Thursday, December 31, 2015

Learning by Living: A Personal View

Learning English as a kid

Over my lifetime, I have experienced the challenges of learning a foreign language both personally and as an observer.  At eight years old, I was a Korean immigrant in a “sink or swim” language situation: with no prior English language instruction, I was enrolled in a New York public school. Scary and frustrating? You bet. I had been a very good student back in Seoul; in New York, I found myself failing my courses and lashing out in tears at my parents for ruining my life. But at the end of six months, I’d reached full fluency and productivity, able to negotiate all my classes as well as the all-important social world.

Learning Japanese as a young adult

Fast forward 10 years, and I am in college studying Japanese.  I had kept up my Korean thanks to my mother’s efforts, and I found Japanese to be relatively easy.  The grammatical structure, usage patterns and some of the Chinese character-based words were the same between the two languages. So, I had great grades.  However, when I landed in Tokyo during the summer between my freshman and sophomore years, I couldn’t understand much and probably had that panic-stricken look that many of the Hi-London and Hi-New-York students have upon arrival at our centers.  I made watching Japanese soap operas a part of my study plan that summer and made fast progress in mastering every-day Japanese.

Years later, I had my children in Tokyo and placed them in the local day care center at 4 (the older child) and 9 (the younger child) months with the children of store keepers and company employees who worked in the area as I myself went back to work.  I watched in fascination as they not only picked up Japanese but knew when to speak it to whom. They switched naturally between Japanese and English, with my son adopting the female speech patterns of his caregivers!

Learning French as a mature adult

We left Japan a few years later for London.  In London, we continued our experimentation with our own children and put them into the French school system at the ages of 4 and 2.  My son, at age four, conquered French between September and Christmas by constantly listening, talking, and trying the words out. Monique, at two, took a different approach.  She didn’t speak at all at first, but when she opened her mouth three month later, she was fluent.

You might envy my immersion in English at age eight; I was jealous of how naturally my much younger children picked up their new language – while I was re-visiting my own rusty high school French.  After numerous class hours and living partially in French for almost 20 years, I can understand most conversations but still make mistakes in delivery.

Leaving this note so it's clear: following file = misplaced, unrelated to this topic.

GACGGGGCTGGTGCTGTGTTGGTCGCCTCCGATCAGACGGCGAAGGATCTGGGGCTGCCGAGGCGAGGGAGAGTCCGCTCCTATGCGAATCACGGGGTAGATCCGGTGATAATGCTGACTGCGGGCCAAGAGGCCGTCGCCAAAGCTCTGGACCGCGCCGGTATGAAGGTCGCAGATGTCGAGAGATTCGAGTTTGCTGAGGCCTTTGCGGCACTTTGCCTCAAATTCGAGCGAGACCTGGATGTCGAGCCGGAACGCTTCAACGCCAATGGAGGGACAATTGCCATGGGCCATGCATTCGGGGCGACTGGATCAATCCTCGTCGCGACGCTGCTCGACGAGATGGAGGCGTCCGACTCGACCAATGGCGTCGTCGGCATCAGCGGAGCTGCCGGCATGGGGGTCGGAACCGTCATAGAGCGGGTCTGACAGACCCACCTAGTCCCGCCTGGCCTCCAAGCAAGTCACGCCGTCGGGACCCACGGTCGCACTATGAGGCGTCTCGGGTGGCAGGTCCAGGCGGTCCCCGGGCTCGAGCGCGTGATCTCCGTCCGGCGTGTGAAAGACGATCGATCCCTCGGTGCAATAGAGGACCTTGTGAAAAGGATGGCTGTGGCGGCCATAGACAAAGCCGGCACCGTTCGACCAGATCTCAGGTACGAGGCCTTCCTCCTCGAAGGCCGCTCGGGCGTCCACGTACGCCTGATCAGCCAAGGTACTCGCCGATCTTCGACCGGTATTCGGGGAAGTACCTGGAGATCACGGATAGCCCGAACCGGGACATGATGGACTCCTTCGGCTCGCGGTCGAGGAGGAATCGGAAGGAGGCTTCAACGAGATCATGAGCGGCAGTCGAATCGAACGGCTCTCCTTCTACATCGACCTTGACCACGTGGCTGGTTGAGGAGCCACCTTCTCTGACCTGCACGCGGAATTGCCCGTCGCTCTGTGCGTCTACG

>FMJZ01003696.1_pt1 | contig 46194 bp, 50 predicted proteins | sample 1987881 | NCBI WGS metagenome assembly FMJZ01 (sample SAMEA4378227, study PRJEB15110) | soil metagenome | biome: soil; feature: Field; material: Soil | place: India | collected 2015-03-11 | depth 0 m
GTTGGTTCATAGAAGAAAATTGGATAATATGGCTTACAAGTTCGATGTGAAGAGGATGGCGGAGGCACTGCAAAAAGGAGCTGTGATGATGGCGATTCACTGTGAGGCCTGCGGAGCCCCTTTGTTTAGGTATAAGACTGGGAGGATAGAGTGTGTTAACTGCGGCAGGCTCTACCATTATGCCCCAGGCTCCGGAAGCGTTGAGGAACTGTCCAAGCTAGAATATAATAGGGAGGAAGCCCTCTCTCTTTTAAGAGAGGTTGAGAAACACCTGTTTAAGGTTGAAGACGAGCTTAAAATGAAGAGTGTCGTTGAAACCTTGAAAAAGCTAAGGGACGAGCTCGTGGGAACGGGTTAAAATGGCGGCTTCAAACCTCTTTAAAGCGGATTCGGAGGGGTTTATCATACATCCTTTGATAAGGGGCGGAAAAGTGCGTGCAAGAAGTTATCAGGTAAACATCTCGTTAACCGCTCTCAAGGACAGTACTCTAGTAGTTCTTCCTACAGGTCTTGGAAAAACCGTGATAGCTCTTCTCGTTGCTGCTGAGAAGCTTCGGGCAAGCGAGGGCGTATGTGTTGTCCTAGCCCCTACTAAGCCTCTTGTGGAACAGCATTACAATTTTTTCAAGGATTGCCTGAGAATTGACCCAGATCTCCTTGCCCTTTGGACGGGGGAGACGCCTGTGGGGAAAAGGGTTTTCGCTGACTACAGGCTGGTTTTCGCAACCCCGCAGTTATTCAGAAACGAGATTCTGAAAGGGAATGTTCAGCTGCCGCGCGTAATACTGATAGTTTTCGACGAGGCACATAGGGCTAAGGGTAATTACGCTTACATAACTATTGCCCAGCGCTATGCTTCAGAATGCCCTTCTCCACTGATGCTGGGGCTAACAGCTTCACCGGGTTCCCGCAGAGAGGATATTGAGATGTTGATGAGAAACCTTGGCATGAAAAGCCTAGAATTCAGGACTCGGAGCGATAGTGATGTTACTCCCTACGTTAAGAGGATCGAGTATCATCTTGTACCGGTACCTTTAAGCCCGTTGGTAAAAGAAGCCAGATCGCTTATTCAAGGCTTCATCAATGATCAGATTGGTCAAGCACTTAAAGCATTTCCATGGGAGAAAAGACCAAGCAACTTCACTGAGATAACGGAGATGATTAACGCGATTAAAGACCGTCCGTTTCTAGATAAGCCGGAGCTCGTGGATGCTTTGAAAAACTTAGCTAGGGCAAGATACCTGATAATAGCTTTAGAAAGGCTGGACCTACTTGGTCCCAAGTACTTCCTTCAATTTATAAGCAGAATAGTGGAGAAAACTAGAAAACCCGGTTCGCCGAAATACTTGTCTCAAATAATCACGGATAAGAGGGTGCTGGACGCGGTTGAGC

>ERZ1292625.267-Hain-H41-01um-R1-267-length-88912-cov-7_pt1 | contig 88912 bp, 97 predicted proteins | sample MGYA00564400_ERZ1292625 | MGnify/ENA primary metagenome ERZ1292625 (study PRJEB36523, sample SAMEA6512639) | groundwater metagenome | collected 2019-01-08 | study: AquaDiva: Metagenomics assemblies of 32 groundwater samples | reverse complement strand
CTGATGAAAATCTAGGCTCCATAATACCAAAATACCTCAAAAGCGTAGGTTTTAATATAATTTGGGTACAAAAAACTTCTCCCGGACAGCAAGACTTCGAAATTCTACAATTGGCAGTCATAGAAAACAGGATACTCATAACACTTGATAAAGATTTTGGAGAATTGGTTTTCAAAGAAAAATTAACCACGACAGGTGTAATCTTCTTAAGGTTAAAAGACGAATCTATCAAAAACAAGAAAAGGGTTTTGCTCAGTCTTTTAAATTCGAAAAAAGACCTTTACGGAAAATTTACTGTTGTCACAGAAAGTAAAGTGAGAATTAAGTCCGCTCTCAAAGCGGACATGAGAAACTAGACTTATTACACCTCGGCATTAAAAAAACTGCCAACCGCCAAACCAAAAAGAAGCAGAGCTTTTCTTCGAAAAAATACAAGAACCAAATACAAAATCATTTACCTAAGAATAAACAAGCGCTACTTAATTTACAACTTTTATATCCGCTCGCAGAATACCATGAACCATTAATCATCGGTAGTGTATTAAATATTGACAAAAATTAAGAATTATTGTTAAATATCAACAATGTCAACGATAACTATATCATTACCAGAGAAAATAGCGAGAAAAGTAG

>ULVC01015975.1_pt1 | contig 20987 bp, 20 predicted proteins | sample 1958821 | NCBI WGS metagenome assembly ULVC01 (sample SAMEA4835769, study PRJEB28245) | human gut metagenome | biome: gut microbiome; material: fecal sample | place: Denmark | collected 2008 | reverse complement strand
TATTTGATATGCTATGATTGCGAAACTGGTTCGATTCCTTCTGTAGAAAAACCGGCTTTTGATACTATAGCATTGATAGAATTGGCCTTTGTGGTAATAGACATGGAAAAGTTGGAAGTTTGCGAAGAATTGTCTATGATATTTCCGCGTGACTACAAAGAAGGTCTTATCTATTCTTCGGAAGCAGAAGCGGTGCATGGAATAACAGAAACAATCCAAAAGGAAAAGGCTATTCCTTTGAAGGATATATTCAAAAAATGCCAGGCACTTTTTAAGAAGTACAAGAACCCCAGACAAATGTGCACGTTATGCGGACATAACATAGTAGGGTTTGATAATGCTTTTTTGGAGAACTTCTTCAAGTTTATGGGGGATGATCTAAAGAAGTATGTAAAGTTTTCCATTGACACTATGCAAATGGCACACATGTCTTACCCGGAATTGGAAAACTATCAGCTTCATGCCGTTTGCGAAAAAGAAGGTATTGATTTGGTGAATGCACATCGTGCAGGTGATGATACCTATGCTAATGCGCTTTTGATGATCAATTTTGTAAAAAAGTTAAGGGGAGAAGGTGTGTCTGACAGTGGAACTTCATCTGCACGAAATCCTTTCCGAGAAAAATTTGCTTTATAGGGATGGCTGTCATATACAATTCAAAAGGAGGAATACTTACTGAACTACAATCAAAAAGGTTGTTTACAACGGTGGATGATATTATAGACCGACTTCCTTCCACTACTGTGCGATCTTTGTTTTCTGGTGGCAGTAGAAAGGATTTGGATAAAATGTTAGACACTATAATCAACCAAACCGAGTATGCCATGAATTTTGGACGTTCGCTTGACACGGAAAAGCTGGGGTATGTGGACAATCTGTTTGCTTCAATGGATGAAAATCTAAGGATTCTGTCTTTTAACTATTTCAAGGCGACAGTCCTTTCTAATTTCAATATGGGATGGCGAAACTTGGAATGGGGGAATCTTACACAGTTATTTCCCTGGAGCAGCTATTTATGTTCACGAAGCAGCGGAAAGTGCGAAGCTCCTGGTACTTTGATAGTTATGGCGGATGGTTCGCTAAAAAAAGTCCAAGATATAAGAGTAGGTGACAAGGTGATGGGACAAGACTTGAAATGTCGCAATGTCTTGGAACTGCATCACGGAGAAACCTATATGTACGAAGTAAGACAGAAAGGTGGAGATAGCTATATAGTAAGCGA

Starting young is a must!

We all know that the younger you start, the easier it is to learn a foreign language. Eight seems to be a bit of a magic number; after that age, even fluent speakers generally seem to retain their native accent. Young children, with their ever- changing brains, are building synapses as they play with friends, interact with the world around them, watch television, and listen to their teachers.  When they are surrounded by new experiences in a foreign country, language acquisition becomes just part of the deal.

We’re learning more about the human brain every day, and scientists tell us that our internal networks are changing and synapses rebuilding every time we learn new skills. Young or old, we can work at reshaping our brains and keeping them flexible. Youth helps, of course, but so does immersive experiential learning.  Sitting in a classroom, doing grammatical exercise in workbooks, listening to language tapes – these tools have their place.  But to really learn a language, to internalize it, get those synapses re-routed and connected, there is no substitute for experiential learning – learning by doing, by throwing yourself into a world where you are hearing and seeing that language all around you. Where you are forced to use the language to negotiate your everyday life. Where you want to learn the language because you want to participate, to connect, to have conversations with your new friends, and to live fully in the world around you.

At Horizon International through Hi-New-York and Hi-London, we are focused on making sure that everyone in your family – old or young, with brains putting up new wiring or re-routing some (ahem!) vintage synapses – benefits from challenging, fun, and immersive learning experiences.